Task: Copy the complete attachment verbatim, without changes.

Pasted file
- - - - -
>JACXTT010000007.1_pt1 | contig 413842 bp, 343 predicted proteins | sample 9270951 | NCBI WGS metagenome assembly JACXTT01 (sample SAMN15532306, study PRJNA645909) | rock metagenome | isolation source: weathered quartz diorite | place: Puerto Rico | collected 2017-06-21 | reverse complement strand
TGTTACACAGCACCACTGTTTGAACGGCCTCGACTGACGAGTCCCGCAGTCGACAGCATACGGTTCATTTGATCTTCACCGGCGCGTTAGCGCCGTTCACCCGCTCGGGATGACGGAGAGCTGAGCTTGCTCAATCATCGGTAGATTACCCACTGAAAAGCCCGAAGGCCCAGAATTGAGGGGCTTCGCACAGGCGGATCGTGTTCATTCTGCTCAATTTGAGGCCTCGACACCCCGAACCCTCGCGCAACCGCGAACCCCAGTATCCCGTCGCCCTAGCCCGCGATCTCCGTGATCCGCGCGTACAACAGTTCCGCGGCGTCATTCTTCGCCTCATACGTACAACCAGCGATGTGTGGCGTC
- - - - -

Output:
>JACXTT010000007.1_pt1 | contig 413842 bp, 343 predicted proteins | sample 9270951 | NCBI WGS metagenome assembly JACXTT01 (sample SAMN15532306, study PRJNA645909) | rock metagenome | isolation source: weathered quartz diorite | place: Puerto Rico | collected 2017-06-21 | reverse complement strand
TGTTACACAGCACCACTGTTTGAACGGCCTCGACTGACGAGTCCCGCAGTCGACAGCATACGGTTCATTTGATCTTCACCGGCGCGTTAGCGCCGTTCACCCGCTCGGGATGACGGAGAGCTGAGCTTGCTCAATCATCGGTAGATTACCCACTGAAAAGCCCGAAGGCCCAGAATTGAGGGGCTTCGCACAGGCGGATCGTGTTCATTCTGCTCAATTTGAGGCCTCGACACCCCGAACCCTCGCGCAACCGCGAACCCCAGTATCCCGTCGCCCTAGCCCGCGATCTCCGTGATCCGCGCGTACAACAGTTCCGCGGCGTCATTCTTCGCCTCATACGTACAACCAGCGATGTGTGGCGTC